Hi! I’m Dr. Jamison Starbuck, a naturopathic family physician. I’m here today to give you health tips on two chilly topics: frostbite and frostnip.
The difference between frostbite and frostnip is like the difference between a dog bite and a dog nip. A bite hurts a lot and might leave a scar. A nip hurts, but it doesn’t usually cut the skin, and the pain goes away quickly.
Frostbite and frostnip can happen in the winter when you’re playing outside in the cold. It can happen on fingers, toes, ears and parts that stick out of your hat, like your nose and cheeks or chin.
Frostbite happens when the skin, and the tissues underneath the skin, actually freeze. Then, the skin turns white and numb and might be permanently damaged.
Frostnip is less serious; the skin gets cold and red and tingly, but it doesn’t actually freeze.
Frostbite is pretty rare in kids because they hardly ever spend lots of time outside in the freezing weather. But kids can get frostnip, and frostnip hurts. So let’s learn a little about what to do to keep warm in winter and how to protect yourself from being nipped by the cold.
First, always talk to your parents or teachers or the adults taking care of you before you go outside. Adults usually know the temperature and they can help you decide if it’s safe to go out to play when it’s really cold. Adults can also help you know what to wear, and keep an eye on you while you’re outside. Adults know when it’s time to come in, so pay attention and follow their advice so you don’t get frostnip.
Second, when it’s cold out, always wear a coat, a hat, warm socks, mittens or gloves. You might even wear a scarf so you can cover your face and neck. Remember, frostnip mostly happens on fingers and toes and ears, so those have to be kept warm and dry when you’re outside.
Third, wear a coat with pockets. Maybe you’re one of those kids who gets hot when you play outside, even in winter. You might decide to take off your gloves for a little while, but you sure don’t want to lose them! If you have a coat with pockets, you can put your gloves in the pockets and you’ll know just where they are when you need them again.
Fourth, make sure you’ve had something to eat and drink before you go outside to play. Food and water help your body protect itself from the dangers of cold weather. It might sound funny, but food is the fuel your body needs to make heat to keep itself warm.
Fifth, when you start to get cold, go inside. Sometimes you won’t realize you’re cold because you’re having so much fun. Everybody is different. Some people can stay outside for hours without getting cold. Others get cold in just a few minutes. It’s important to know the signs: if you start shivering or someone says your lips are blue or purple, you’re cold. When your hands or feet or ears feel cold and they’re tingly and red, you need to go inside right away.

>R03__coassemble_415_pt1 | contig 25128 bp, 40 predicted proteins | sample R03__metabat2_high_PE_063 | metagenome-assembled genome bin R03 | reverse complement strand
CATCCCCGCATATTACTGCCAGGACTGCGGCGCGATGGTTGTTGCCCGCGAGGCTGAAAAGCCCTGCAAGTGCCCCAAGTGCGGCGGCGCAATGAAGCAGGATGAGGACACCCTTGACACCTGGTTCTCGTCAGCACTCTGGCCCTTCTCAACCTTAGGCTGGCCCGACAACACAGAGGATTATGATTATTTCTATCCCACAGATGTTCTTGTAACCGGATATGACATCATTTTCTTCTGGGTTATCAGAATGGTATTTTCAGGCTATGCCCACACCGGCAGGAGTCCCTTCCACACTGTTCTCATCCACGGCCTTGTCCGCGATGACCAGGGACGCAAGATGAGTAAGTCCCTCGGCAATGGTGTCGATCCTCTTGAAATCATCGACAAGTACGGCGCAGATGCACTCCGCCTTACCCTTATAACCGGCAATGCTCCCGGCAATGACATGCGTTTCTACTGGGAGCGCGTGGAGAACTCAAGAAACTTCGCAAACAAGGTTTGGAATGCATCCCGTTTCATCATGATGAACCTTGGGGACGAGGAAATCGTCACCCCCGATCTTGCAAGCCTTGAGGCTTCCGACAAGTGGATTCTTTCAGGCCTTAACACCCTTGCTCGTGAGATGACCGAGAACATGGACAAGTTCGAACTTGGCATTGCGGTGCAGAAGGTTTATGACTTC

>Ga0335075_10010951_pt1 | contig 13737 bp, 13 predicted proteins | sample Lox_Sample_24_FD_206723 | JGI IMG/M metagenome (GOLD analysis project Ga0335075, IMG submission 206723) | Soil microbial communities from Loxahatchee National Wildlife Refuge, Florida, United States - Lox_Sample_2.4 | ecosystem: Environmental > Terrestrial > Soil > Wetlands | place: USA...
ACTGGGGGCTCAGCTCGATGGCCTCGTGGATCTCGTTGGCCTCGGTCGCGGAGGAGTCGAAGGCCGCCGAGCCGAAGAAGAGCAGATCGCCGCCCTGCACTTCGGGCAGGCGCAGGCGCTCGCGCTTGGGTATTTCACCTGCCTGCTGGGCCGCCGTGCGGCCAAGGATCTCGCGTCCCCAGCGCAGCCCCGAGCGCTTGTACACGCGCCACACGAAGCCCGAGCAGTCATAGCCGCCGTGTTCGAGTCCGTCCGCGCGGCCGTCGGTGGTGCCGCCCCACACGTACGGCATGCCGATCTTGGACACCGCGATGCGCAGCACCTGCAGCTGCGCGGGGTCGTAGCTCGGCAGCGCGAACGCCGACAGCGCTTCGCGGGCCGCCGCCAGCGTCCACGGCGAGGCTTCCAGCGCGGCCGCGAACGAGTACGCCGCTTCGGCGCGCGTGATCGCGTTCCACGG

Sixth, when you get inside, warm up slowly. Don’t put your cold hands or feet under hot water. They might sting and hurt if you warm them up too quickly. Instead, take off your cold clothes, put on warm, dry clothes, wrap up in a big blanket and have something hot to drink. The hot drink will warm you from the inside out, and the blanket will help you keep the heat in. If your feet or hands or ears are still cold, rub them gently until they warm up.
So to review, don’t be afraid of cold weather. There are so many great things to do outside in winter and it’s fun to get out and explore. Instead, be smart! Talk to an adult before you go out so you’ll know how long you can safely play outside. Bundle up, wear a coat with pockets so you don’t lose your gloves or hat, eat and drink before you go out, and come inside when you get cold. Then, take the time to warm up slowly.
If you do all that, you’ll avoid being nipped by the frosty weather of winter.
I’m Dr. Jamison Starbuck and those are my healthy tips for today. I hope you stay happy, healthy and warm all winter!
Jamison Starbuck, JD, ND, is a naturopathic family physician and the owner of One Doc Naturopathic Medicine, a family medicine clinic in Missoula, Montana. Dr. Starbuck has been in private, primary care practice for over twenty-seven years. She is a past president of the American Association of Naturopathic Physicians.
Dr. Starbuck did her undergraduate work at Middlebury College, in Middlebury, Vermont, majoring in history and art history. She graduated from Willamette University College of Law in Salem, Oregon and from National College of Naturopathic Medicine in Portland, Oregon. Dr. Starbuck is a licensed naturopathic family physician and a licensed attorney member of the Montana State Bar.
Since 1995, Dr. Starbuck has written a monthly column for Bottom Line Health, a national newsletter/magazine. She is dedicated to the concept of physician as teacher and frequently offers public lectures and classes. Dr. Starbuck is a member of Missoula Kiwanis and serves on their Board as Treasurer.
In her spare time, Dr. Starbuck tends to her animals – a horse, dogs, chickens and a cat, her gardens and spends lots of time outdoors, celebrating life with nature in beautiful Montana.